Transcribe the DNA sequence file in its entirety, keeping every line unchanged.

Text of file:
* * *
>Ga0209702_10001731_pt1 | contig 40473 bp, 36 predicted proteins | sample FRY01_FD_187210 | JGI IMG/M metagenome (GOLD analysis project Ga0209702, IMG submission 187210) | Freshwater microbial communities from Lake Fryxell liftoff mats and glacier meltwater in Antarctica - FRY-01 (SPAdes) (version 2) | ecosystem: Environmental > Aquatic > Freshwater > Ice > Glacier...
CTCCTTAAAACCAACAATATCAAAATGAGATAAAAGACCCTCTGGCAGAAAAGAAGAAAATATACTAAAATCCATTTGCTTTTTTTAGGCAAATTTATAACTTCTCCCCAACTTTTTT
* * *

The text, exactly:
>Ga0209702_10001731_pt1 | contig 40473 bp, 36 predicted proteins | sample FRY01_FD_187210 | JGI IMG/M metagenome (GOLD analysis project Ga0209702, IMG submission 187210) | Freshwater microbial communities from Lake Fryxell liftoff mats and glacier meltwater in Antarctica - FRY-01 (SPAdes) (version 2) | ecosystem: Environmental > Aquatic > Freshwater > Ice > Glacier...
CTCCTTAAAACCAACAATATCAAAATGAGATAAAAGACCCTCTGGCAGAAAAGAAGAAAATATACTAAAATCCATTTGCTTTTTTTAGGCAAATTTATAACTTCTCCCCAACTTTTTT